Backyard Travel’s General Manager Maeve Nolan recently spent time in Myanmar researching tour options for some of our inspirational tailor-made trips. Upon her return, she shared her thoughts about her experiences of Yangon:
Yangon is one of my favorite cities in Asia. A diverse melting pot of people (68% of the population are ‘Bamar’ while the remainder are a mix of diverse sub groups) makes the city a destination packed full of assorted cuisines, eclectic architecture and a unique ‘west-meets-east’ feel.
Over the past few months I’ve been lucky enough to have visited Yangon twice and my favorite way to see the city is on foot – not only to avoid the city’s unpredictable traffic jams but also as it allows a soothing pace to accompany the charming sights.
A city packed with a rich history, the older section of town has many fascinating religious structures, most of which are still used as places of worship but are still open to visitors. I admit I’m fascinated by religion, so on this visit to Yangon I felt compelled to discover the city’s history through its places of worship.
As with most cities in Asia, Yangon features a Chinatown near to the river where several large, ornate temples can be found. Always fascinating to visit, these temples are a short stroll from the center of the city in an area bursting at the seams with old traditional shop-houses and noodle shops.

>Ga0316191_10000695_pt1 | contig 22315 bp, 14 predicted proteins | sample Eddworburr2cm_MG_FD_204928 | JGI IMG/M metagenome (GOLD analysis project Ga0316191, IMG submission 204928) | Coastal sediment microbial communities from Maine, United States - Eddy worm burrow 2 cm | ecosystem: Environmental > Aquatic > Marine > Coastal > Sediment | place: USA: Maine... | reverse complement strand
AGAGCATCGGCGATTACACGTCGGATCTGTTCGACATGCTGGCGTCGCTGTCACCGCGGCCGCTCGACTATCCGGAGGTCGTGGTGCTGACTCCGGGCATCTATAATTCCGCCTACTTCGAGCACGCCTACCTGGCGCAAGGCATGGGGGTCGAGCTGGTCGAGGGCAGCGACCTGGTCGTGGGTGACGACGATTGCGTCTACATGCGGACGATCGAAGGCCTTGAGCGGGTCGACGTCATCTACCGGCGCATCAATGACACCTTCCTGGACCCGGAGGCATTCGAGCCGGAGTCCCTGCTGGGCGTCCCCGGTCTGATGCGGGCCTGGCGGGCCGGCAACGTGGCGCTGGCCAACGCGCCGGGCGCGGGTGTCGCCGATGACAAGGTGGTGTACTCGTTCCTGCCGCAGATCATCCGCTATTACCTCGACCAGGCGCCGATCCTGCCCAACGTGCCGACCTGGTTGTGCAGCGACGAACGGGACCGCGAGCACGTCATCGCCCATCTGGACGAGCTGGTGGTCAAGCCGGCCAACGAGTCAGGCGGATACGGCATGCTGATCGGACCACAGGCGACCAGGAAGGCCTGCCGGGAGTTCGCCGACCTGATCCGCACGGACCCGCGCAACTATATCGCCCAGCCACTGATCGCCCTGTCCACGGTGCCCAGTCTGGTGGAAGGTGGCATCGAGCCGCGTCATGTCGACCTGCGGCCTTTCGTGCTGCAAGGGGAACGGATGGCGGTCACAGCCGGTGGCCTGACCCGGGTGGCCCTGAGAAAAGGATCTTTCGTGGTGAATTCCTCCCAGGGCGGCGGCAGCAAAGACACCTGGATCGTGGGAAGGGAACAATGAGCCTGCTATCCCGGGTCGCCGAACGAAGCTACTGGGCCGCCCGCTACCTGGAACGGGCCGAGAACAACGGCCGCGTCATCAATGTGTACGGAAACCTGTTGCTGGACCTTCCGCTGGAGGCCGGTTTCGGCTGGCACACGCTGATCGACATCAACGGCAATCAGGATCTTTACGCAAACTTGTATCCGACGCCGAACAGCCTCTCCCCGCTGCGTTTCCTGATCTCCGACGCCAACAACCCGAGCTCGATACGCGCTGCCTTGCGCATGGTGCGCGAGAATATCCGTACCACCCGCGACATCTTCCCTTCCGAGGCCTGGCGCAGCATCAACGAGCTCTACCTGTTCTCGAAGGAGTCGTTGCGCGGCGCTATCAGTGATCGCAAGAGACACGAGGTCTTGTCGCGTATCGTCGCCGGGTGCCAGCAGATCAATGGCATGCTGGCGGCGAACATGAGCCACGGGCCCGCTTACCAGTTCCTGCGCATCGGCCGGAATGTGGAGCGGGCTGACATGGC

My next stop was within walking distance from the Chinese temples where I discovered a handful of mosques, some of which date back hundreds of years from when Yangon was a major trading town. There’s a colorful contrast between the Muslim and Chinese neighborhoods which really accentuates the feeling of transcending cultures within such a short distance.
Yangon’s only synagogue, located down a small backstreet, is the main place of worship for the country’s tiny Jewish community – which apparently numbers just a small group of 25 people!
From the synagogue it’s a short stroll through the bustling streets to Sule Pagoda, a revered Buddhist pagoda which offers a calming serenity after Yangon’s noisy streets. Along the way I enjoyed losing myself in the small network of lanes connects the city’s main boulevards and offers glimpses of apartment buildings in various states of repair, with many dating back to times of British occupation.
Adding an eclectic element to an already fascinating city, close to Sule I discovered a collection of fortune tellers who predict the future of anyone willing to have their destiny read. Incredibly popular amongst Burmese, many locals use these astrologers on a regular basis; but as someone who likes a surprise, I turned down the invitation!
Around sunset I was treated to an unexpected experience as the church bells and Muslim call to prayer sounded out across the city simultaneously, underlining the feeling of cultural co-habitation – a beautiful moment by which to end a day of insightful exploration!
A walking tour of Yangon (as Maeve has just done) is a fascinating way to experience local culture and history at a peaceful pace and ensure no detail is missed. Contact one of our expert Travel Specialists based in Yangon to find out how you can add a walking tour with a local Backyard Travel guide to your Myanmar holiday.